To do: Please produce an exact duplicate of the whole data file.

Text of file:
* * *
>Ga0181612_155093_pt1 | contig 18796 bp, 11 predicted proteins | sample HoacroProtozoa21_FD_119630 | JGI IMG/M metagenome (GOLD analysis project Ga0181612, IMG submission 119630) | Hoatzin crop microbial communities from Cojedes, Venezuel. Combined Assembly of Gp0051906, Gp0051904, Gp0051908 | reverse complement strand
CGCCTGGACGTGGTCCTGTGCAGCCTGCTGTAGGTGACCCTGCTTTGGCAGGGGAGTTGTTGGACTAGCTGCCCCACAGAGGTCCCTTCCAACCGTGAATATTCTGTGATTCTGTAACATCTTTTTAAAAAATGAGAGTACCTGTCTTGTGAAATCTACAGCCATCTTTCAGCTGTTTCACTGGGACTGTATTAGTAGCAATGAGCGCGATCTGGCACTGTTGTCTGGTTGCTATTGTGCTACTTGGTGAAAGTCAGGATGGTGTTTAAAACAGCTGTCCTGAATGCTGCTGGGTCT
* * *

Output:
>Ga0181612_155093_pt1 | contig 18796 bp, 11 predicted proteins | sample HoacroProtozoa21_FD_119630 | JGI IMG/M metagenome (GOLD analysis project Ga0181612, IMG submission 119630) | Hoatzin crop microbial communities from Cojedes, Venezuel. Combined Assembly of Gp0051906, Gp0051904, Gp0051908 | reverse complement strand
CGCCTGGACGTGGTCCTGTGCAGCCTGCTGTAGGTGACCCTGCTTTGGCAGGGGAGTTGTTGGACTAGCTGCCCCACAGAGGTCCCTTCCAACCGTGAATATTCTGTGATTCTGTAACATCTTTTTAAAAAATGAGAGTACCTGTCTTGTGAAATCTACAGCCATCTTTCAGCTGTTTCACTGGGACTGTATTAGTAGCAATGAGCGCGATCTGGCACTGTTGTCTGGTTGCTATTGTGCTACTTGGTGAAAGTCAGGATGGTGTTTAAAACAGCTGTCCTGAATGCTGCTGGGTCT